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Wednesday, September 16, 2009

Call A Plumber, The Music Industry Is Leaking

There is a wave of leaks plaguing the music industry, but it's not coming from the bathroom sinks in record label offices. In the industry, the distribution of new music before it's planned release date is known as a leak. Some are intentional, like MTV's "The Leak", in which new albums are made available to preview before they're released meant as a catalyst to boost early album sales. However, the problem comes when the new releases hit the Internet for downloading before they're released in stores which puts an early halt to album sales. There are probably thousands of sources that host a wide range of albums for free, but most of them are old releases and most site owners urge visitors to purchase the album after listening. Of course, good intentions only go so far so many people build up their music libraries without supporting the artist. Any site owner who provides access to download full albums and expects visitors to still go buy the album is foolishly idealistic, being that in an iPod and mp3 world, many just want the music files. Personally, I love having the actual album artwork and being able to read the liner notes. My friend Tony, author of "Tony's Hazy Concert Memories" in my sidebar, has a home office and on one wall stands a large wooden storage unit which hosts his entire CD collection. To see the colored spines of his CD cases adorning his wall, filled with the incredible music that is the soundtrack to his life, is incredible.

I think back to the days before the Internet when MTV and radio were the only outlets for hearing new music from your favorite artists and the premiere of a new music video was highly anticipated. The Internet is an invaluable tool but, as with anything, it can be a dangerous resource for those who misuse it. Unfortunately, there are people out there who do not believe that artists should receive due payment for their work and they post new music to be taken, and there are plenty of takers. Some artists have fought back, as Eminem did when he released his album "The Eminem Show" on a Sunday, two days before its planned release, when news spread that his album was available on the Internet. Tuesday has long been the standard day for new releases to hit stores, although Fridays would be better being "payday" for most people. From time to time, artists will release their album on other days like Friday or Sunday, like Pearl Jam whose new release Backspacer hits stores September 20th, this Sunday. I'm not sure if it's a way of putting extra attention on their album for its unusual release date or, like with Eminem, an attempt to get people in the stores who cannot wait any longer and will resort to downloading illegally.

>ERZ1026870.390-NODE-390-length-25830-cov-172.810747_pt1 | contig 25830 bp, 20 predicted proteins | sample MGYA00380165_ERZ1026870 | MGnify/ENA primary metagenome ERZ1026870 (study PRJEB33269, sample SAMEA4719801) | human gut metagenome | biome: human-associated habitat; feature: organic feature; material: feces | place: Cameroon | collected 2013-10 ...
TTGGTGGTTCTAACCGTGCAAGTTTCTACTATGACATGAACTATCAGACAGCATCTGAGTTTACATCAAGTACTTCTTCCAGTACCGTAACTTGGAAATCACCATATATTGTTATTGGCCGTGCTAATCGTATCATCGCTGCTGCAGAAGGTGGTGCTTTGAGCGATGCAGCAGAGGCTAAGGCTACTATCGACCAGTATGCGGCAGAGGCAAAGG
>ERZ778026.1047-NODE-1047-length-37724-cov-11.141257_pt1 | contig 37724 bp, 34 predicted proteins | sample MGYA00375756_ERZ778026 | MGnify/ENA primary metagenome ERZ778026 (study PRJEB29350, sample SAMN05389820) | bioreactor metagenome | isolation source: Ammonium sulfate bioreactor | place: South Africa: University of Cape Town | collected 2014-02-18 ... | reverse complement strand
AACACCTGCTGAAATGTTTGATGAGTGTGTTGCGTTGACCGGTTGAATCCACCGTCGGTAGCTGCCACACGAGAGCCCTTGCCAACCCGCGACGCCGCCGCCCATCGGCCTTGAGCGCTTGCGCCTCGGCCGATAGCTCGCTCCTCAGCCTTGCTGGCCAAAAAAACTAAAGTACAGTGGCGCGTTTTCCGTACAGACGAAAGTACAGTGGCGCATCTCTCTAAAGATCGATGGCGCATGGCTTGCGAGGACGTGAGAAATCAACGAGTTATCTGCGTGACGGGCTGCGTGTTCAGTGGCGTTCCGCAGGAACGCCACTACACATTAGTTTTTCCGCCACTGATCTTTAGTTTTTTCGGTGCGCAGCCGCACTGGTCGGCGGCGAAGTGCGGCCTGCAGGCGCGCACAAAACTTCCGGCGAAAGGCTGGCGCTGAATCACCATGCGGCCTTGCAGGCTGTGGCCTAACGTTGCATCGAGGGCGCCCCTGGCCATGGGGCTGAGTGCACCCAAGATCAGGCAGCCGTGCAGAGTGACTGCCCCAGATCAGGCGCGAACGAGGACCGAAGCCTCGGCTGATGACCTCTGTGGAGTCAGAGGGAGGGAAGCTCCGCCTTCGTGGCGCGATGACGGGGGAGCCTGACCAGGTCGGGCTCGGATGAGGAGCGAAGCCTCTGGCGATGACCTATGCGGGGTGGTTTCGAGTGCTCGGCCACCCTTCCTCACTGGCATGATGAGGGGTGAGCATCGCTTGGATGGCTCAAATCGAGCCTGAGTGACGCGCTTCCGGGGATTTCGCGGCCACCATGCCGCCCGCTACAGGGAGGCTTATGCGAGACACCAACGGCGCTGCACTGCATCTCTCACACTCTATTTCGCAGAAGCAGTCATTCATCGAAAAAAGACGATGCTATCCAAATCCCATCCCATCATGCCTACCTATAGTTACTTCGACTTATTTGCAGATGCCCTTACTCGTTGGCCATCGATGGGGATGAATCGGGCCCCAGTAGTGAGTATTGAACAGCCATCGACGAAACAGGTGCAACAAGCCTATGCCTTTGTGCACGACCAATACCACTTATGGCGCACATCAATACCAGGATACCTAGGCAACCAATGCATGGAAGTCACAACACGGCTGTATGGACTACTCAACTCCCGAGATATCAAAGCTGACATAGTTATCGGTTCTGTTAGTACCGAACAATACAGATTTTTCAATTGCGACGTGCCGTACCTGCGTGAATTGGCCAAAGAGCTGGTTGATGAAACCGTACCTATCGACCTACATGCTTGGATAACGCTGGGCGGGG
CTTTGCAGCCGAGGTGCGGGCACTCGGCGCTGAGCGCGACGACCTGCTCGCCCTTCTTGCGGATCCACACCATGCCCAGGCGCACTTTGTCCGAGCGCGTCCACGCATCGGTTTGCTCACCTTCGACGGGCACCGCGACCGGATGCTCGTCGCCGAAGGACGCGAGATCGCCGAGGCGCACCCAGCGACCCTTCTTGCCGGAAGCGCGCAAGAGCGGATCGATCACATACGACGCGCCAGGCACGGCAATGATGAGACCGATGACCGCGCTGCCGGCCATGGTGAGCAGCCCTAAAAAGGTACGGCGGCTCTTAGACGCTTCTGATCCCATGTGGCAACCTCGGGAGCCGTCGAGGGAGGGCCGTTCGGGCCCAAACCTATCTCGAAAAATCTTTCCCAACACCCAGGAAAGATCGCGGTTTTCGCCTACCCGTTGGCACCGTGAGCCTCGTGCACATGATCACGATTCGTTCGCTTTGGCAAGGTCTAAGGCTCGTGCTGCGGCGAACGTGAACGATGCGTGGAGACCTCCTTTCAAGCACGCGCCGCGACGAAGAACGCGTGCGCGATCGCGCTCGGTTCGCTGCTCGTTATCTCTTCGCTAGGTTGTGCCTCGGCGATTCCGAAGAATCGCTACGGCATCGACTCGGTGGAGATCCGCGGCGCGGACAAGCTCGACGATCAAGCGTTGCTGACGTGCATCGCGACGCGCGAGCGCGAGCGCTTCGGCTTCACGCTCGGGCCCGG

A serious lack of security at the recording studios is the real problem here, because if any accountability or protection were in place this could not possibly happen. First of all, no studio should allow cell phones, recording devices or storage devices in the mixing room or recording area. Next, the media on which the music is recorded should be locked away after each session with access allowed to only the artist and the producer. Once it leaves the studio, when the finished mastered copy is prepared for duplication and packaging, there needs to be some monitoring done there as well to ensure none of the copies are taken. If those kinds of practices were in place, there would be no excuse for music to be leaked, but obviously there is some carelessness involved in the recording process these days. I don't know much about the industry or the numbers involved in making a record, but I've heard different artists say in interviews that some studios and artists have to sell a minimum number of albums before they even make profit. That should be enough incentive for artists to keep a closer watch on their work and for label execs to protect their investment better.

In the hobbled economy we're facing, people have less money to spend on luxury items like entertainment (music, movies, theme park visits, etc) and these people who leak new music are taking advantage of the common desire to get more for less these days. However, artists deserve their paycheck like anyone else and with new releases being sold for just $9.99 I think everyone can afford to support their favorite artists, even if they have the opportunity to get it for free. You can bet I'll be in the store this Sunday to buy Pearl Jam's new CD as well as back to get the new Alice In Chains CD a week later, even though I could go download them.


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